For card games, especially Munchkin, there would be so many arguments that one time my friends stayed up all night playing the game and they decided to wake me up at 5 AM asking me to make a rule judgement. The conversation went something like this:
Friend 1: “Yeah we wanted to know how to interpret the Loaded Die card…”
Me: “You have got to be fucking kidding me. You know I’m going to kick you guys each in the balls the next time I see you.”
Friend 2: “I told you not to wake him up because of the game.”
Friend 1: “Shh… Anyways, we want to know if you can counter a Loaded Die card with another Loaded Die card.”
Me: “Yes, now please fuck off and never call me again not even if there’s an emergency. And yes, I will cock/cunt kick you all next time I see you. Good night.”
For pen and paper RPGs people would cheat on their die rolls just so their character would always do well. What’s the point of doing something if there is no penalty? How about playing a game where your character can actually die? What would be the point of real life if no bad things happened? Another problem that I found is that almost nobody knew how to actually role-play anything other than being a combat monster useless fucking character that killed everything that the Dungeon Master (DM) or Game Master (GM) had spent hours designing. I always think of the D&D sketch by the Dead Ale Wives when I think of RPGs. For that I’d rather go play Diablo, at least that’s the point of that game!
Anyways, I grew tired of people ruining games for me so even as a kiddo I knew that unless the controller was broken in hotseat or somebody was using a bot online, video games would solve all that shit by preventing arguments from happening. Whereas on a traditional game you have to enterpret the rules and logic, in a video game everything is happening much faster (no need for die rolls other than internally within the program) and everything is more fluid. Whereas before playing something like Battletech, a battle would take 4 hours of real life time, that would translate into a 5-10 minute match in an RTS game.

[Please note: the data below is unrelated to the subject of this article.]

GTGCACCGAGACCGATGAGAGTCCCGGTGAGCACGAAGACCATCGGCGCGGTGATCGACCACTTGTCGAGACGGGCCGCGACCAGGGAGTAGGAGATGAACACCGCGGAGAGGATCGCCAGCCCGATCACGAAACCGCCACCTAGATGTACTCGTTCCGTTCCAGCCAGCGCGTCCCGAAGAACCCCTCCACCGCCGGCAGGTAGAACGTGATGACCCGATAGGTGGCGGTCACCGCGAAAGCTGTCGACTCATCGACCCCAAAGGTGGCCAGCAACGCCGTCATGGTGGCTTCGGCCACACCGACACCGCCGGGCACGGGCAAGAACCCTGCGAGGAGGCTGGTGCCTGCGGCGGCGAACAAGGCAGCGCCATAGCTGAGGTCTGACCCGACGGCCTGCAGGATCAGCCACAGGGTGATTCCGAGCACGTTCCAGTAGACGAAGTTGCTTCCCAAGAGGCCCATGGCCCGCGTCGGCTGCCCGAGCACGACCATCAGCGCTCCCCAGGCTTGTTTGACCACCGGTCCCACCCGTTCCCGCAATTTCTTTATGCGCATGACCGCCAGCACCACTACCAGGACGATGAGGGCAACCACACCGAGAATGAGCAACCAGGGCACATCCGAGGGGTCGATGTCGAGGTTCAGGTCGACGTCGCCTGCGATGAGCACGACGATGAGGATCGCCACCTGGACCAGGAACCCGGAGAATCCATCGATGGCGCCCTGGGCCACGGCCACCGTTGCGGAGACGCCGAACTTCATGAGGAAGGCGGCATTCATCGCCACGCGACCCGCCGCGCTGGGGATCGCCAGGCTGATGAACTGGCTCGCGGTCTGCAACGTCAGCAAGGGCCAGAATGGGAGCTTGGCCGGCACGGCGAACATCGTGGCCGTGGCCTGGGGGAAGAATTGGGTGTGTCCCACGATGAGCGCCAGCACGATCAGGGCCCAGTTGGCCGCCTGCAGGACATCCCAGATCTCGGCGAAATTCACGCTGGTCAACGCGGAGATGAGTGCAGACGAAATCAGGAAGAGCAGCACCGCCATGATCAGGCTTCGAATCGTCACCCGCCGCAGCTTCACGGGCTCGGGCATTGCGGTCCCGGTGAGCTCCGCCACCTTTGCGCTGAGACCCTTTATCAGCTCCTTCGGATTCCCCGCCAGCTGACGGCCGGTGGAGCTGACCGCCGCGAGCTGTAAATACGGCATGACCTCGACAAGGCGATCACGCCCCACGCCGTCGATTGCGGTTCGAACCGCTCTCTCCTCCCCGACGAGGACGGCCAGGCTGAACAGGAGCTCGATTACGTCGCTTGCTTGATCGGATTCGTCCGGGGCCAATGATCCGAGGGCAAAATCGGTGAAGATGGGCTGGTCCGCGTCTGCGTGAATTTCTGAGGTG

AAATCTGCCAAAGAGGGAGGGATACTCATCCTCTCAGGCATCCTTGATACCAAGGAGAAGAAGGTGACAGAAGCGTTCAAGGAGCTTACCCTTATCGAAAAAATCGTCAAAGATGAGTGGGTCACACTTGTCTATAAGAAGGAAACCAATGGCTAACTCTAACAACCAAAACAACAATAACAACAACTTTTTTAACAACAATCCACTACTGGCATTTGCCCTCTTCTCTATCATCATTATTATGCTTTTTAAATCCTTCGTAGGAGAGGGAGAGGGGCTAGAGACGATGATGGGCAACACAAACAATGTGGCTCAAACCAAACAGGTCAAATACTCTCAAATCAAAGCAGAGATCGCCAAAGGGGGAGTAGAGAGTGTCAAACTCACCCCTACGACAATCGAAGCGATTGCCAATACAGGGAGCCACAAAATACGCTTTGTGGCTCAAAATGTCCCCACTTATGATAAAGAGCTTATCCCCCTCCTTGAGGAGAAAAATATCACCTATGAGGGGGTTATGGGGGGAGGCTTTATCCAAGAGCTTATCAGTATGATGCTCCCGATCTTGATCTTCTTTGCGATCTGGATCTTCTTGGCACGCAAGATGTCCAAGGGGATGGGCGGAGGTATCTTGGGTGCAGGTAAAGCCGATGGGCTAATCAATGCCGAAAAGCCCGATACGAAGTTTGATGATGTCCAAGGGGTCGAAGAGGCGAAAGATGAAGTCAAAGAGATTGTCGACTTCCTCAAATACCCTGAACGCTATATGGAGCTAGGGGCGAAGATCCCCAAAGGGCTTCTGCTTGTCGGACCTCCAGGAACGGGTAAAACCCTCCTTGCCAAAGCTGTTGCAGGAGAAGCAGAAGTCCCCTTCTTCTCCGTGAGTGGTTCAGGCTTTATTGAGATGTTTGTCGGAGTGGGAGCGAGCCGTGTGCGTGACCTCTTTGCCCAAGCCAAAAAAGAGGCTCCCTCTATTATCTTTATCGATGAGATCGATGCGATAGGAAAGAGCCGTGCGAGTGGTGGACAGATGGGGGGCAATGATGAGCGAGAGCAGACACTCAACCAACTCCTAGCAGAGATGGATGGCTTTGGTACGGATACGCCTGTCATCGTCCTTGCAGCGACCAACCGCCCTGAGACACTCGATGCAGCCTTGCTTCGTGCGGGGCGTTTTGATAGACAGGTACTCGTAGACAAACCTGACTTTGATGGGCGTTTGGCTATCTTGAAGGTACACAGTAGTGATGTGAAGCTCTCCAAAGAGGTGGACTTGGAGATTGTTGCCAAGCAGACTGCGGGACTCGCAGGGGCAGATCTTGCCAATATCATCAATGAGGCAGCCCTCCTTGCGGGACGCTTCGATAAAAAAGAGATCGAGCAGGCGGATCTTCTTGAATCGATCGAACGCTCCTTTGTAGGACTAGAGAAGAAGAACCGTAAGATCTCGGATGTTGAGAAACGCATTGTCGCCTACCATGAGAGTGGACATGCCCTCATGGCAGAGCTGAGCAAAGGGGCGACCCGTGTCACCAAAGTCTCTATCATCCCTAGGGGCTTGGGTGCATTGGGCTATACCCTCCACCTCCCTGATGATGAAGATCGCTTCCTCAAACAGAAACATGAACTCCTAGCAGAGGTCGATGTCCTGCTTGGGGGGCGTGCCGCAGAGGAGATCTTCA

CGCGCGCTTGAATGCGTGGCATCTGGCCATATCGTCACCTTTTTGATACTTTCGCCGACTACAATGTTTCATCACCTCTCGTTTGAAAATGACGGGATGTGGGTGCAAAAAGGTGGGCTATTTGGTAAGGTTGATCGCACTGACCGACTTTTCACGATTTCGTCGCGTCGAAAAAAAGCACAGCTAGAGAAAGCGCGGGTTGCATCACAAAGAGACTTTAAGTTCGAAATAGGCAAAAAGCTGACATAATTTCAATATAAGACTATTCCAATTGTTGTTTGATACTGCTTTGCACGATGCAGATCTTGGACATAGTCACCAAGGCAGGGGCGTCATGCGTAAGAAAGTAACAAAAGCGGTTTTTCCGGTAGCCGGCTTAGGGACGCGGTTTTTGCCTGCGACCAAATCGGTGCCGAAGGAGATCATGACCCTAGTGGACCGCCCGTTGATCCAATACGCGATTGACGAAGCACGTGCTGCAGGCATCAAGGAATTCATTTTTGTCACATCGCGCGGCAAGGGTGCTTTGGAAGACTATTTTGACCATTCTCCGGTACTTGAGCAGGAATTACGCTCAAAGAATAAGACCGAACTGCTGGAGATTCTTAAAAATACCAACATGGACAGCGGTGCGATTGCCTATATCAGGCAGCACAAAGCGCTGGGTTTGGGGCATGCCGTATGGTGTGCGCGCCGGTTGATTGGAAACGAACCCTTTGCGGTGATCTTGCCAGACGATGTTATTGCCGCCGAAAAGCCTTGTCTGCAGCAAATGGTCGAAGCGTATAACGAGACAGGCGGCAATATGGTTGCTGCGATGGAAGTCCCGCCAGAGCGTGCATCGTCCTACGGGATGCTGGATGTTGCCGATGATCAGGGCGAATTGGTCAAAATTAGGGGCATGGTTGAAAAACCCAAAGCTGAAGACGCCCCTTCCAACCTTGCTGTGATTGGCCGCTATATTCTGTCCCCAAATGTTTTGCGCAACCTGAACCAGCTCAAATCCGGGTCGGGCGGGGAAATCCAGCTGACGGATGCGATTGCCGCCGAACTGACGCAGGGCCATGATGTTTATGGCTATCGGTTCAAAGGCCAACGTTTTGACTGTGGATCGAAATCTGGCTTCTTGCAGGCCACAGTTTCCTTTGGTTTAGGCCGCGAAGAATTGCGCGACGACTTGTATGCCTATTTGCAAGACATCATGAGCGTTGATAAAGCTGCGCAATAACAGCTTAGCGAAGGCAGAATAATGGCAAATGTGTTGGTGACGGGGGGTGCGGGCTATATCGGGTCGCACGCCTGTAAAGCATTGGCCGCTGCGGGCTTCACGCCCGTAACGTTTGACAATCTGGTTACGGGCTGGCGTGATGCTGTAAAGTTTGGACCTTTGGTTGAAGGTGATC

The logic is simple and it’s even more obvious to me these days as I grow older than video games will continue to propagate even more and those old games will just continue to die. Now yes, I do agree that they should continue to exist. What are you going to do when a natural disaster happens and there’s no power? They’re great for that. Sometimes they’re great for parties so that at least you can play something with a non-gamer.
Now I’m not encouraging people to play an MMO unless it’s something like Auto Assault or Mechwarrior (two dead games) or PlanetSide (still around but almost nobody plays it) where skill and strategy mean something but more something along the lines as playing Starcraft or any favorite FPS game or anything else for that matter, so long as it’s not a gear based shitty game.. Just be careful with the online cheaters that will employ bots to win like a little bitch!
Another problem that traditional games have versus computer games, especially pen and paper RPGs is that they would take up so much time that it essentially became a ritual that you would have to dedicate time for each week. Think of it as the dedication a WoWhead gives their guild for raiding and other stuff in that game, except instead of clicking on World of Warcraft from any computer to connect you have to go to their house, buy food and drinks, and then drive home (usually really late that night or the next morning). It was even worse as a kid because of parents imposing curfews but I guess that doesn’t matter these days since parenting has gone to shit. =P With online gaming these days, you literally can play any game 24 hours a day and find people willing to play with you. You can’t beat that (although that does create problems like gaming addicts and more but that’s another topic for discussion)
I’d rather play a video game against a friend where it’s much harder to cheat than play a traditional game that could potentially ruin a friendship. I’ve seen some of my friends get into a permanent feud both over traditional games as well as video games but not as much for video games. Anyways, I’ll take something like a hotseat game of Star Control 2 (The Ur-Quan Masters) over a shitty game of Monopoly! However, just because I love video games that doesn’t mean that I won’t join you for a quick board game or card game or RPG session either!